People who have asthma have an inflammatory lung disease. Adults can get it as well, though it is not a very common long-term illness for children. People with asthma have night-time or early-morning wheezing, shortness of breath, chest tightness, and coughing. It is present all the time, but attacks are only brought on by things that irritate your lungs.
Unfortunately, we are not aware of all the different things that can cause. Still, we know that genes, the environment, and work-related elements have all been implicated in development.
You are more likely to have asthma if someone in your immediate family has it. People who have atopy (the tendency to develop allergic disease) and people who have allergic are more likely to have atopic asthma.
Some researchers believe that exposing yourself to molds, dampness, or secondhand tobacco smoke can lead to asthma. Lung infection or polluted air may lead to as well.
When a person develops asthma because of their work environment, that person has occupational asthma. An allergy or other adverse reaction could occur if you’re exposed to a known irritant (such as wood dust or chemicals) over and over or if you’re allergic to something (such as mold) at work.
How Is an Asthma Attack Defined?
Coughing, chest tightness, wheezing, and difficulty breathing are all symptoms. The attack occurs in the airways of your body, which are the passageways that supply air to your lungs. During an asthma episode, the sides of your lungs’ airways expand while the airways themselves contract. Reduced airflow into and out of the lungs and mucus produced by the body clogs the airways.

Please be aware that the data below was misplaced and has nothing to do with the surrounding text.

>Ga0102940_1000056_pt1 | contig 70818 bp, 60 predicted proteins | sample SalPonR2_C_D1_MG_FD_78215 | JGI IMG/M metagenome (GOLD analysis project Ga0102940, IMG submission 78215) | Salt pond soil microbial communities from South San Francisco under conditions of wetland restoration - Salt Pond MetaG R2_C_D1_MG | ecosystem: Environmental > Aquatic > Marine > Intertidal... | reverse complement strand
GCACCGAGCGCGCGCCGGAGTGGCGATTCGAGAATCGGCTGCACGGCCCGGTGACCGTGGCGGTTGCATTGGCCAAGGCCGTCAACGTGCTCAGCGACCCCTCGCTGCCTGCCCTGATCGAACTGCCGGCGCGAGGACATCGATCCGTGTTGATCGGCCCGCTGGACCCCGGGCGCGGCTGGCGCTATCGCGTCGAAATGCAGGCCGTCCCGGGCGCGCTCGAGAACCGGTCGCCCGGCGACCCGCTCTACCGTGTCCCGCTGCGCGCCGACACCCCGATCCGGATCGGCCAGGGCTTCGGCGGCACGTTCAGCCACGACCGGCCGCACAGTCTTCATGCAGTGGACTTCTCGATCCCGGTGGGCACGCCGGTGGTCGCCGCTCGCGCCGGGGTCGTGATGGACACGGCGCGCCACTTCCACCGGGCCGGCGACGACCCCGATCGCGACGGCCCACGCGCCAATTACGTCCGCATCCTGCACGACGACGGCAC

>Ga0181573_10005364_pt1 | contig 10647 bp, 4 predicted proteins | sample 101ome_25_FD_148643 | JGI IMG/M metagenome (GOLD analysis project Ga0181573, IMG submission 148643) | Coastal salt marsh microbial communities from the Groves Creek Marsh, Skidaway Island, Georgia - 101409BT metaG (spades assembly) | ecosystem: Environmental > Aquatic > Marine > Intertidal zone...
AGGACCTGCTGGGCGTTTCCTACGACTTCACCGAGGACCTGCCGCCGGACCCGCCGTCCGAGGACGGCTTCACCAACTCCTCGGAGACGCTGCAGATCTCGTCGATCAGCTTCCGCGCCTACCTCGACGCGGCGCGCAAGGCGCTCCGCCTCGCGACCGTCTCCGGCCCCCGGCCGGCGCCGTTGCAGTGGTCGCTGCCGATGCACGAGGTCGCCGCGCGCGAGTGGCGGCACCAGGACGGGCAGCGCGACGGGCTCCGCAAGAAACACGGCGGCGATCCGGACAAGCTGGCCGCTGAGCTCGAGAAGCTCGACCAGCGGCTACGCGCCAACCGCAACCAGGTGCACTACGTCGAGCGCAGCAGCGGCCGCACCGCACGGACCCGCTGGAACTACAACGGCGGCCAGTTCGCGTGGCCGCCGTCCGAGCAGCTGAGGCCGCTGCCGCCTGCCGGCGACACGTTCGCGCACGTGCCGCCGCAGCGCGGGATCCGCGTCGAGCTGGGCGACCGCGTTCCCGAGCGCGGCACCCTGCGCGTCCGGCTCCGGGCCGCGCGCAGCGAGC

You can manage your asthma by being aware of the warning symptoms of an asthma attack, avoiding triggers, and following your doctor’s advice:
You will not experience wheezing or coughing.
You’ll sleep better as a result.
You will not be late for work or school.
Can participate in any physical activity you want, and;
Will not be required to visit the hospital.
How Do Asthma Attacks Happen?
When you expose to “asthma triggers,” an asthma attack can occur. The triggers may be entirely dissimilar to those of another individual. Recognize and avoid your triggers. When you’re unable to dodge your triggers, be on the lookout for an attack. Tobacco smoke, dust mites, outdoor air pollution, cockroach allergen, pets, mold, smoke from burning wood or grass, and diseases such as the flu are just a few of the most prevalent causes.
What Are the Treatment Options?
To help control, take your medication exactly as prescribed by your doctor and avoid triggers.
Certain medications can be inhaled, while others are taken orally. Medications classify into two categories: those intended to provide immediate relief and those intended to provide long-term control. If you need to use your pain relievers more frequently, consult your doctor to determine if you require a new prescription. Long-term control medications assist you in having fewer and milder attacks, but they do not help you during an attack.
Although asthma medications may cause adverse effects, the majority of them are minimal and quickly resolve. Inquire about the potential negative effects of your medications with your physician.
Bear in mind that you can manage your asthma. Create an action plan with the assistance of your doctor. Even if you are not experiencing symptoms, continue to take your long-term control medication.